Eye-Fi CEO Unhappy With SD Association's Wireless LAN SD Standard

During CES 2012, the SD Association put forth a release that specified a new Wireless LAN SD standard that would effectively allow any company producing Secure Digital cards to embed Wi-Fi into their cards. At first blush, it sounds great. Unless you're Eye-Fi. The deal is pretty simple: Eye-Fi has been selling Wi-Fi SD cards for years now, and according to the company's CEO, they've invested "tens of millions" into the product line. As it turns out, the standard that the SD Association was pushing evidently taps into Eye-Fi technology, and the company is none too pleased about it. CEO Yuval Koren is calling the standard a "misrepresentation," and also calls for the SDA to either revise the spec or pay for licensing from Eye-Fi.

Many patent disputes in technology are admittedly petty, but this feels like one that could have teeth. When we read the SDA's proposal, we immediately thought of Eye-Fi. It's not shocking to hear of alleged overlap, and if they are indeed swiping Eye-Fi's patented technologies, something needs to be done. The entire CEO letter is below, and we're guessing it won't be long before the SDA reacts in some form.

The SDA's iSDIO specification and standards process

Several years ago, Eye-Fi's founding team realized that capturing photos or video is just the beginning, and that in an increasingly connected world, the true magic is in sharing.

We invested tens of millions of dollars and several years to create unique technology that lets people wirelessly transfer photos and videos directly from their camera and mobile devices.

Last week, the SD Association (SDA) announced that a draft Wireless LAN specification had been adopted as a new standard. This was a flat out misrepresentation. As a matter of fact, under the SDA's own rules, this was not possible. SDA members – and we are one – are allowed 60 days in which to respond with claims to patented intellectual property and plans around licensing that IP to the SDA. Should essential IP be presented during this process, and not offered for license, the SDA should revise the specification and begin the review cycle again. After this process, the SDA Executive Members have to vote on adopting the specification.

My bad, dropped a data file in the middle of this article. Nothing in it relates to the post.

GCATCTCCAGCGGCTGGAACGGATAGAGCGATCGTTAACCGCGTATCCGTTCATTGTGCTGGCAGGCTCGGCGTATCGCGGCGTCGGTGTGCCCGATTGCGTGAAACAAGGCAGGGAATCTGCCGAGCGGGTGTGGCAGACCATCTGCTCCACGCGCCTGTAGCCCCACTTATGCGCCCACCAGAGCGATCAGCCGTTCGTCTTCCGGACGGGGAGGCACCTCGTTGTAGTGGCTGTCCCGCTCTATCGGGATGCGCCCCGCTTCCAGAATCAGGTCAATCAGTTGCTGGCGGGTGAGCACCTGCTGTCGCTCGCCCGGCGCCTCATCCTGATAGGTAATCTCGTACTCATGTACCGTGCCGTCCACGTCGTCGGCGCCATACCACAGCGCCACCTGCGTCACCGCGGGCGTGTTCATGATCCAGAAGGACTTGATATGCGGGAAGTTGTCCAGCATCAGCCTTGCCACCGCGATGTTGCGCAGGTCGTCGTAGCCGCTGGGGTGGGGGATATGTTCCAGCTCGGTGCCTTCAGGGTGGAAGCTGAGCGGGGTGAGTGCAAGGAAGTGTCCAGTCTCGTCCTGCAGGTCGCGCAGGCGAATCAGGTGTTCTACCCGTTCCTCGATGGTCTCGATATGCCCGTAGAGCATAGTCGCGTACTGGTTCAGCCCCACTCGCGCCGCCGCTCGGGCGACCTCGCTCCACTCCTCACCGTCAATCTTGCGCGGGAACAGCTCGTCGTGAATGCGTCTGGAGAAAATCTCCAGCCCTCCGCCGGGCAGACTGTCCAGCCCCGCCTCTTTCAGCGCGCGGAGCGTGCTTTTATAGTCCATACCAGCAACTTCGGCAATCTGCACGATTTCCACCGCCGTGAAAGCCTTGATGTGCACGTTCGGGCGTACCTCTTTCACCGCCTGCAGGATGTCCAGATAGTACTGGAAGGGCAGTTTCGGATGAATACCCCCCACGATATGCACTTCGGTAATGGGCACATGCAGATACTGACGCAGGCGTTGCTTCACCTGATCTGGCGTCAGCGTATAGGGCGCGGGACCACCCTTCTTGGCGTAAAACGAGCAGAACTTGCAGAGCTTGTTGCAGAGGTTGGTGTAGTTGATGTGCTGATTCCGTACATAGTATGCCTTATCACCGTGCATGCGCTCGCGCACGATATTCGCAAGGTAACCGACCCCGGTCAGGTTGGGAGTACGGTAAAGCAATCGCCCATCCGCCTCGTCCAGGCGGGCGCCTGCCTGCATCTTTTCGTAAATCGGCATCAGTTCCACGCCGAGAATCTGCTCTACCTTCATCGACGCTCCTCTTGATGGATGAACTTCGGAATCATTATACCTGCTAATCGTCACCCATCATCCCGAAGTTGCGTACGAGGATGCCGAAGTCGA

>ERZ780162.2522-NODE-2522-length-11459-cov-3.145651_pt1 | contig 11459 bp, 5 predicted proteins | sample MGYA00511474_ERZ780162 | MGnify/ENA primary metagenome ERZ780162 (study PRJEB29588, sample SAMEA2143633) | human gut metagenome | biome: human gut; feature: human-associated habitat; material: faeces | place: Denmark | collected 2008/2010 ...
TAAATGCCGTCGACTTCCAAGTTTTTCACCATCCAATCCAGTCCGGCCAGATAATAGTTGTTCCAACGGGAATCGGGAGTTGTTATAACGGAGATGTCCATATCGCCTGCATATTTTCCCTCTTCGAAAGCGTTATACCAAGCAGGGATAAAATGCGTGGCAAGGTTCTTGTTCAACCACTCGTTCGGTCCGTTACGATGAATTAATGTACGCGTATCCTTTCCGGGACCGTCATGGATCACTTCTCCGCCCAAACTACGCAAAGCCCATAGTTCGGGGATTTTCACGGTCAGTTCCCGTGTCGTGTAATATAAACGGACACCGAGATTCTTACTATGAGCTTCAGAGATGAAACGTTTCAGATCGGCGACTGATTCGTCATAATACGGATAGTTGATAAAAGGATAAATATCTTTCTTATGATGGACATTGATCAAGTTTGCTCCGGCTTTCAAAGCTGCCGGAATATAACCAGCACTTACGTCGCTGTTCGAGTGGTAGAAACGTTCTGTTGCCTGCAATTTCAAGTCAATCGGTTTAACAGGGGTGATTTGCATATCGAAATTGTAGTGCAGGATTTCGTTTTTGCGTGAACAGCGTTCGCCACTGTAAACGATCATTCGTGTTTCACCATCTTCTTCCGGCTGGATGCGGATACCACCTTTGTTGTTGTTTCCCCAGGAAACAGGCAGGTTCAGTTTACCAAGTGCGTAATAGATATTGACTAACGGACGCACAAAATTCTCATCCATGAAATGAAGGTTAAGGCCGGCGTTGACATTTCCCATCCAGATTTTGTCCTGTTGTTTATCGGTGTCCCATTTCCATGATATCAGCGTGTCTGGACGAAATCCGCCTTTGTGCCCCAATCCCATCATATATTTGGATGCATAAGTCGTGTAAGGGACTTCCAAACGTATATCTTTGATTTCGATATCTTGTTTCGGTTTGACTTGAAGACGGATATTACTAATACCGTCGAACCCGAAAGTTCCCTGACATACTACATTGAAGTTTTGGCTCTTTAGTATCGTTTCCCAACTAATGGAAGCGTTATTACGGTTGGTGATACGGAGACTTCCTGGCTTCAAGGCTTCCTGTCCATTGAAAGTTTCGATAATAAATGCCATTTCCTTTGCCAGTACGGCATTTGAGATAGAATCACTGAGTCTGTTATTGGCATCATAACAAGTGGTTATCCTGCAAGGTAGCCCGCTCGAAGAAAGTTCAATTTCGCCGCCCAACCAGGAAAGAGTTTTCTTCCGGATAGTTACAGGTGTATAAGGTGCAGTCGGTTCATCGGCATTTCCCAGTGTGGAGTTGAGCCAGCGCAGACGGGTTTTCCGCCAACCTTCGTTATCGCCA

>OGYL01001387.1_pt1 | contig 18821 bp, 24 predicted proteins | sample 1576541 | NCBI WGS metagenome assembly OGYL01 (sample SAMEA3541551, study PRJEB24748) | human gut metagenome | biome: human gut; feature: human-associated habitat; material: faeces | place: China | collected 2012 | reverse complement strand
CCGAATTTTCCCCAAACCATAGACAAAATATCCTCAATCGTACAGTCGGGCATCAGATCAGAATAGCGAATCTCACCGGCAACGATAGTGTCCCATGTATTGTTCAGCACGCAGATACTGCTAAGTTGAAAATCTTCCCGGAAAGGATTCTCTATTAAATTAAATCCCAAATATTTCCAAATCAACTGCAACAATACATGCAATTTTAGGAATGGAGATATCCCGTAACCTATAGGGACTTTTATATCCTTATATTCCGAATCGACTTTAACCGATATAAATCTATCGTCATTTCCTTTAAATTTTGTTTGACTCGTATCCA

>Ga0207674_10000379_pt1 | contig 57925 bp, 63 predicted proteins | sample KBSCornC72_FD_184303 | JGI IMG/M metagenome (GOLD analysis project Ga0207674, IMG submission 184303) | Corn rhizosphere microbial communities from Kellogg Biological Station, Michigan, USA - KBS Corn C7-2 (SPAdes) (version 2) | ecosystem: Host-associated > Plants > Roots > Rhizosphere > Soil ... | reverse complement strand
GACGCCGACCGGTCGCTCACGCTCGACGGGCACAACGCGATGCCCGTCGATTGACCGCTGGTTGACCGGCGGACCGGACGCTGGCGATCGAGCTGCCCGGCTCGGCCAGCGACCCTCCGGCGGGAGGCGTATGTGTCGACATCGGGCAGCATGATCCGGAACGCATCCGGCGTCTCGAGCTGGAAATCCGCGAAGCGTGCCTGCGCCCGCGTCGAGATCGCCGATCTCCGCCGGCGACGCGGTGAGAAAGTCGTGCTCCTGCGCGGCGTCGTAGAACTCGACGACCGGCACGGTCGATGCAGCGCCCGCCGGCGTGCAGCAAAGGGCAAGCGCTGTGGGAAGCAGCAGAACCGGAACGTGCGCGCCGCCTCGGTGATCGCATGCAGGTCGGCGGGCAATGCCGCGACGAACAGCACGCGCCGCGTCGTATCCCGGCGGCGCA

Not only has the membership's intellectual property disclosure window not closed, the Executive Members have also yet to vote on its adoption.

When we protested the action, the SDA's executive director replied "the SD Association has often made announcements during the IP Review Period because once this phase of the process has been achieved the only thing that could possibly change is the licensing and not the technical details."

This week, still in advance of the SDA-provided deadline, we disclosed our patented intellectual property to the SDA, detailing multiple Eye-Fi patents essential to the current SDA draft specification.

There is a process for the establishment of this kind of specification, and that process wasn't respected. Any company trying to claim that it is the first to adopt this specification is taking on the mantle of a standard that doesn't exist.

Currently, 10 top camera manufacturers work with us as part of the Eye-Fi connected program; dozens of leading photo-related sites connect to our service. It's through these longstanding relationships that we've become the center of wireless connectivity among consumers, camera makers and photo-related sites.

The intellectual property at the core of this digital imaging revolution is our business. It's what Eye-Fi is. And as currently written, essential Eye-Fi patented technology would be violated by anyone implementing this draft specification.

We respect the process as established by the SDA and we call upon the SDA to do the same.

Yuval Koren